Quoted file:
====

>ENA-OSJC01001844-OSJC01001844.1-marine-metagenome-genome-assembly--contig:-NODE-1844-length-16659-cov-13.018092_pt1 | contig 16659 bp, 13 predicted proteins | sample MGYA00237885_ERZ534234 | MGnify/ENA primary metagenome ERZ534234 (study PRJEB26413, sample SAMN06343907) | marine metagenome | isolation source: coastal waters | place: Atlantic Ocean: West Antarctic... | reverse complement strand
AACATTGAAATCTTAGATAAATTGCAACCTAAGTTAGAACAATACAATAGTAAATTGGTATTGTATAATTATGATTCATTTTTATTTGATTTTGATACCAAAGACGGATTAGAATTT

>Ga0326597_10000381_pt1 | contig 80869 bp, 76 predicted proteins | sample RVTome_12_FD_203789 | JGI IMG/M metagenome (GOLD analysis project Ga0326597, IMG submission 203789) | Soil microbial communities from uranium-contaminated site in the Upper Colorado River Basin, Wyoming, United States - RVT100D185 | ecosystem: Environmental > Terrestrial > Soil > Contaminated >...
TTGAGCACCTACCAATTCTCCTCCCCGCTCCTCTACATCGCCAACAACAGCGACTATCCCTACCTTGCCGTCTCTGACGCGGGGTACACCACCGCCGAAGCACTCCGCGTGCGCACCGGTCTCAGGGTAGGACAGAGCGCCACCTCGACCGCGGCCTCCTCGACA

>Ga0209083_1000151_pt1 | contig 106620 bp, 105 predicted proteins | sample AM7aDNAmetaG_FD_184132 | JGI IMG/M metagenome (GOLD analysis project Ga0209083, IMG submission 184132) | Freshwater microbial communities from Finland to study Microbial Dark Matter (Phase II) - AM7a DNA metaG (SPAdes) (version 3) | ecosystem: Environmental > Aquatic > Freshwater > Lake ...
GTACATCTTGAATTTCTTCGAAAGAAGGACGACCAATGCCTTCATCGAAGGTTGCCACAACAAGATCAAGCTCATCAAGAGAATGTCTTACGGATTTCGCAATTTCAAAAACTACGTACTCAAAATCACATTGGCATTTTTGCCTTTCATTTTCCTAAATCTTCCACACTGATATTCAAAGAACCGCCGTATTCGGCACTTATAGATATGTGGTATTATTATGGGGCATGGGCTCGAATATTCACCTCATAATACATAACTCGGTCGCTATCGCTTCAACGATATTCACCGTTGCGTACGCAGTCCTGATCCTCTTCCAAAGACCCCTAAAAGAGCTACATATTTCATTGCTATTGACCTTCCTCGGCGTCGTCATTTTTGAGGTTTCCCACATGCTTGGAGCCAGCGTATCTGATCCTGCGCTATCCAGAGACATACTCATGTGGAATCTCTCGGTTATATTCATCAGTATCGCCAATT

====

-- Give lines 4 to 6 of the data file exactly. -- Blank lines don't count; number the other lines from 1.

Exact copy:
TTGAGCACCTACCAATTCTCCTCCCCGCTCCTCTACATCGCCAACAACAGCGACTATCCCTACCTTGCCGTCTCTGACGCGGGGTACACCACCGCCGAAGCACTCCGCGTGCGCACCGGTCTCAGGGTAGGACAGAGCGCCACCTCGACCGCGGCCTCCTCGACA

>Ga0209083_1000151_pt1 | contig 106620 bp, 105 predicted proteins | sample AM7aDNAmetaG_FD_184132 | JGI IMG/M metagenome (GOLD analysis project Ga0209083, IMG submission 184132) | Freshwater microbial communities from Finland to study Microbial Dark Matter (Phase II) - AM7a DNA metaG (SPAdes) (version 3) | ecosystem: Environmental > Aquatic > Freshwater > Lake ...
GTACATCTTGAATTTCTTCGAAAGAAGGACGACCAATGCCTTCATCGAAGGTTGCCACAACAAGATCAAGCTCATCAAGAGAATGTCTTACGGATTTCGCAATTTCAAAAACTACGTACTCAAAATCACATTGGCATTTTTGCCTTTCATTTTCCTAAATCTTCCACACTGATATTCAAAGAACCGCCGTATTCGGCACTTATAGATATGTGGTATTATTATGGGGCATGGGCTCGAATATTCACCTCATAATACATAACTCGGTCGCTATCGCTTCAACGATATTCACCGTTGCGTACGCAGTCCTGATCCTCTTCCAAAGACCCCTAAAAGAGCTACATATTTCATTGCTATTGACCTTCCTCGGCGTCGTCATTTTTGAGGTTTCCCACATGCTTGGAGCCAGCGTATCTGATCCTGCGCTATCCAGAGACATACTCATGTGGAATCTCTCGGTTATATTCATCAGTATCGCCAATT